The lead editorials of both the New York Times and the Washington Post panned Chimpy’s SOTU today.
The Times was most critical, and also refused to relabel “privatization” while explaining why the GOP is urging the media to do so.
Mr. Bush is going to be judged on the way he delivers on his biggest thoughts, and the first State of the Union speech of his second term is almost certainly going to be remembered for his call to stay the course in Iraq and change the course of Social Security.
On both counts, Mr. Bush fudged the most critical points. When it comes to the invasion of Iraq, everyone has already agreed that the turnout for last weekend’s election was very encouraging – though we can’t really fault the president for wanting to go over it one more time.
Mr. Bush’s argument that this is a bad time to set a timetable for withdrawal obscures the very immediate need to set goals, and to make it clear to the Iraqis that the continued presence of American forces depends on their meeting those goals. His speech was yet another feel-good paean to freedom and democracy that did little to show the American people an exit strategy for United States troops, or to show the Iraqis what we expect from them next.
On the domestic front, Mr. Bush talked a lot last night about Social Security without ever saying much beyond the fact that he wants to see it privatized – a word the president no longer uses because polls showed that the American people reacted badly to the concept. Mr. Bush now likes the term “wise and effective reform.” Like his rhetoric, his proposals for Social Security continue to stress the vague and glossy.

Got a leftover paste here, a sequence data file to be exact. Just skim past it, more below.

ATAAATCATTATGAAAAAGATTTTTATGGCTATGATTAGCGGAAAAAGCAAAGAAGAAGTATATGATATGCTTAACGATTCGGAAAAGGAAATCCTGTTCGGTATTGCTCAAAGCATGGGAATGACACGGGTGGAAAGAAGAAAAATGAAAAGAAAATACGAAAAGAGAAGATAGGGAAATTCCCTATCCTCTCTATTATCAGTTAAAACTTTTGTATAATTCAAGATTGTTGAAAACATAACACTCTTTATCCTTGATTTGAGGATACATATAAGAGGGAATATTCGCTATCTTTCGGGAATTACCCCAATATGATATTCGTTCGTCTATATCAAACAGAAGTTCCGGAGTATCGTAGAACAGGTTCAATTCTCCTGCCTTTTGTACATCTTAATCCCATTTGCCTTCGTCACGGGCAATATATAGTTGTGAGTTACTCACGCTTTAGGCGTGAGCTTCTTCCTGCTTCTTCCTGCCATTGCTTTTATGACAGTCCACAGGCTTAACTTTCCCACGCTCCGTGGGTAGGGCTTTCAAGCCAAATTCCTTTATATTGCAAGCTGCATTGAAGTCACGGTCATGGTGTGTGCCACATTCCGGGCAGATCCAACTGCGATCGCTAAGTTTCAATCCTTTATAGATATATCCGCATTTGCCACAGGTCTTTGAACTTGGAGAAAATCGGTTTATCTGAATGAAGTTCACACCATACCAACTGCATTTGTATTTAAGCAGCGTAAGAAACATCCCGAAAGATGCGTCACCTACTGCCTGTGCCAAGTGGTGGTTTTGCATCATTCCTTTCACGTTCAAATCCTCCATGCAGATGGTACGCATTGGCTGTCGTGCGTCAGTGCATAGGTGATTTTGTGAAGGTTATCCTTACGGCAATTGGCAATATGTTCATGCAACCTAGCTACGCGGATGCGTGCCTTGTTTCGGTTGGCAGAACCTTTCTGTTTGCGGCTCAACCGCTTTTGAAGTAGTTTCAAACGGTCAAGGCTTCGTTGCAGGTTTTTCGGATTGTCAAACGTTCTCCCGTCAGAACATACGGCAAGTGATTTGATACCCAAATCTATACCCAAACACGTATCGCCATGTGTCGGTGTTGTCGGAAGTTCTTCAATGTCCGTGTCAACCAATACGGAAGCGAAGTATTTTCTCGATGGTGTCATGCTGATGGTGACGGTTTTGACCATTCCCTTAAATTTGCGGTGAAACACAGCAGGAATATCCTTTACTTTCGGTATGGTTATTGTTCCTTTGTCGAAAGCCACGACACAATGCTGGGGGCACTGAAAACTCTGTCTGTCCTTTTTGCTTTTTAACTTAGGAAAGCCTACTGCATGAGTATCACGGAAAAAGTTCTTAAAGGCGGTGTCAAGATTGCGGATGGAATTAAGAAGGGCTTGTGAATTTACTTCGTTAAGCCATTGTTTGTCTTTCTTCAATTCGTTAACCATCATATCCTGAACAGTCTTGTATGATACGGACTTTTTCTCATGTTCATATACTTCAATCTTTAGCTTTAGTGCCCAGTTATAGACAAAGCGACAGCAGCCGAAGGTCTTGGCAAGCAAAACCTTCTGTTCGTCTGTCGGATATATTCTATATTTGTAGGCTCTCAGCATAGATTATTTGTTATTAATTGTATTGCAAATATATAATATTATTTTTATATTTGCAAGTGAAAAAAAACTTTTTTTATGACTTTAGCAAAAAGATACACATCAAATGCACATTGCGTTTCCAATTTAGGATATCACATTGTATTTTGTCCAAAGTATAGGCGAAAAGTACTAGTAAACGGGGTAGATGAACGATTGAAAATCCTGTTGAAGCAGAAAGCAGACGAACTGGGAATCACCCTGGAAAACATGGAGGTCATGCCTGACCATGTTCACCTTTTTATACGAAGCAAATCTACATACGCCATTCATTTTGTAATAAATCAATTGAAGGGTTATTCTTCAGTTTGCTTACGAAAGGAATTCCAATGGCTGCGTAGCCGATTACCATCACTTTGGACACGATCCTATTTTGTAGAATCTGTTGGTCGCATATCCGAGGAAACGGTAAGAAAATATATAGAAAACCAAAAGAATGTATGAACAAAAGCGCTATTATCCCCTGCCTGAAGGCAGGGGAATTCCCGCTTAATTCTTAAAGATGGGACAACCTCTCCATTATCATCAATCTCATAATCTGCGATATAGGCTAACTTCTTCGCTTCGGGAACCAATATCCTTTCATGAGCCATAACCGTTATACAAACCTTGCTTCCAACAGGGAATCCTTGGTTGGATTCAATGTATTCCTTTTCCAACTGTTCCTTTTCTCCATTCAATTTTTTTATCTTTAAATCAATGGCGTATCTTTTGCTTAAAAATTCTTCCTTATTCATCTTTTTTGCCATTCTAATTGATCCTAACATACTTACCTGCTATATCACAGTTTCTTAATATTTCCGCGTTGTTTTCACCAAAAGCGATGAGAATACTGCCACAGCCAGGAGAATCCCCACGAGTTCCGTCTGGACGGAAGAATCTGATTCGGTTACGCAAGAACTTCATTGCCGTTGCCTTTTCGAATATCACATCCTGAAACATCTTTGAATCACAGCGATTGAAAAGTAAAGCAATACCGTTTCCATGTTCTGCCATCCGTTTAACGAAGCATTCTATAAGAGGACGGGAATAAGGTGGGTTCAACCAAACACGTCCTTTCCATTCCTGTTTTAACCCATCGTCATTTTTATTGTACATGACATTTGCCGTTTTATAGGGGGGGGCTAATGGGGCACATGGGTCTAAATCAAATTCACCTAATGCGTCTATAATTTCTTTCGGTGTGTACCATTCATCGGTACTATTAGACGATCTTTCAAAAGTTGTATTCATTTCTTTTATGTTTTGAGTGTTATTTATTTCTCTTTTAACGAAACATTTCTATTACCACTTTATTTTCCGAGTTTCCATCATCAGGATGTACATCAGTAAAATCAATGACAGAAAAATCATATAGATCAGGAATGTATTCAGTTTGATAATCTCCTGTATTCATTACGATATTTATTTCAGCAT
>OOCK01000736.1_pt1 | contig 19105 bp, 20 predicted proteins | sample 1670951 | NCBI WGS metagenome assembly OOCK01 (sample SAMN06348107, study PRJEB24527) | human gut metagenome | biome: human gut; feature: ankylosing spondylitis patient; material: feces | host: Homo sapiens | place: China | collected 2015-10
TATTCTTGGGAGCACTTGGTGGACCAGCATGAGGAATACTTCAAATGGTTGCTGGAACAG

The “reform” described by the president last night addressed the major criticisms that have been showered on the privatization plan by promising that none of the bad things would happen: no big fees, no risk from market swings, no risk that retirees would outlive their money and no fiscally irresponsible borrowing. He offered little explanation, however, of how he would accomplish all these fixes, and the new information that he did provide was unconvincing. The hostile – and unusually vocal – reaction from parts of his audience suggested the problems he will have when the program comes to Congress.
The Post drank the Kool-Aid on “personal” accounts, but still can’t swallow this speech.
LAST NIGHT’S State of the Union address was to be the moment, so the country was told, when President Bush would spell out his plans for Social Security. That turned out to be true, in part. Mr. Bush’s speech, combined with additional information put out by the White House, for the first time described the size and structure of the private retirement accounts the president envisions. But Mr. Bush and his aides offered no specifics on the more difficult question of what changes would be made elsewhere in Social Security to make the program solvent. Mr. Bush acknowledged that hard choices will have to be made. But rather than leading on that central issue, he simply offered a list of what he described as other people’s ideas. He made a persuasive case that the Social Security program needs to be put on a stronger financial footing, but he wouldn’t say how that should be done.
Mr. Bush and his aides also put out numbers that made the transitional costs of creating private accounts look artificially low, saying that the amount diverted from the Treasury during the next 10 years would be just $754 billion, including interest costs. Because the accounts would be phased in beginning in 2009, that number is misleading. And Mr. Bush made private accounts look like a no-lose proposition, saying, “Your money will grow, over time, at a greater rate than anything the current system can deliver.” That may be true for many account holders, but Mr. Bush didn’t address what would happen to those who do not fare as well.
Remarkably, almost all the world outside the greater Middle East — Russia, China, Africa, Latin America — went unmentioned. Disappointingly, so did U.S. foreign aid beyond Palestine. Those topics appeared to fall victim to Mr. Bush’s desire to refocus attention on domestic policy, an ambition that a still-dangerous world may complicate during the coming year.